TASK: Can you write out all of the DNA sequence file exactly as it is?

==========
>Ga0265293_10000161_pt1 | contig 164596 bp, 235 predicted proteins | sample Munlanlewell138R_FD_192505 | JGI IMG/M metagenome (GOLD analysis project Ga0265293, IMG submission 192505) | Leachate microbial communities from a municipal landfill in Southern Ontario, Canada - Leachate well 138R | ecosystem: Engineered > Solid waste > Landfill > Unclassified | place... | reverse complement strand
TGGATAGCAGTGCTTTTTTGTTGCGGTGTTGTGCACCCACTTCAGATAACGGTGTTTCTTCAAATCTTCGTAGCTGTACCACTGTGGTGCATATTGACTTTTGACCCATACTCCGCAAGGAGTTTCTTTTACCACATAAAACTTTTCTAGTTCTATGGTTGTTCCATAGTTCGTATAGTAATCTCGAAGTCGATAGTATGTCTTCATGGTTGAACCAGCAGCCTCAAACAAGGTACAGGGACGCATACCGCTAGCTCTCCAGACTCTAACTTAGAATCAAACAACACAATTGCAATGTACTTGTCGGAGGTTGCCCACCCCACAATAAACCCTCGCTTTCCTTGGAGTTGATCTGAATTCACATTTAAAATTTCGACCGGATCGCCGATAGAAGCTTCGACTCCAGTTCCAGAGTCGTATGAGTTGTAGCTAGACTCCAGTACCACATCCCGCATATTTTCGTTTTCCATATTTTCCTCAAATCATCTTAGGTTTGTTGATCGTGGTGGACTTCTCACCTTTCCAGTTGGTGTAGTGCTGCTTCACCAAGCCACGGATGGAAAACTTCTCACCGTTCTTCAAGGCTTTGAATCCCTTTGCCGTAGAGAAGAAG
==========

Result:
>Ga0265293_10000161_pt1 | contig 164596 bp, 235 predicted proteins | sample Munlanlewell138R_FD_192505 | JGI IMG/M metagenome (GOLD analysis project Ga0265293, IMG submission 192505) | Leachate microbial communities from a municipal landfill in Southern Ontario, Canada - Leachate well 138R | ecosystem: Engineered > Solid waste > Landfill > Unclassified | place... | reverse complement strand
TGGATAGCAGTGCTTTTTTGTTGCGGTGTTGTGCACCCACTTCAGATAACGGTGTTTCTTCAAATCTTCGTAGCTGTACCACTGTGGTGCATATTGACTTTTGACCCATACTCCGCAAGGAGTTTCTTTTACCACATAAAACTTTTCTAGTTCTATGGTTGTTCCATAGTTCGTATAGTAATCTCGAAGTCGATAGTATGTCTTCATGGTTGAACCAGCAGCCTCAAACAAGGTACAGGGACGCATACCGCTAGCTCTCCAGACTCTAACTTAGAATCAAACAACACAATTGCAATGTACTTGTCGGAGGTTGCCCACCCCACAATAAACCCTCGCTTTCCTTGGAGTTGATCTGAATTCACATTTAAAATTTCGACCGGATCGCCGATAGAAGCTTCGACTCCAGTTCCAGAGTCGTATGAGTTGTAGCTAGACTCCAGTACCACATCCCGCATATTTTCGTTTTCCATATTTTCCTCAAATCATCTTAGGTTTGTTGATCGTGGTGGACTTCTCACCTTTCCAGTTGGTGTAGTGCTGCTTCACCAAGCCACGGATGGAAAACTTCTCACCGTTCTTCAAGGCTTTGAATCCCTTTGCCGTAGAGAAGAAG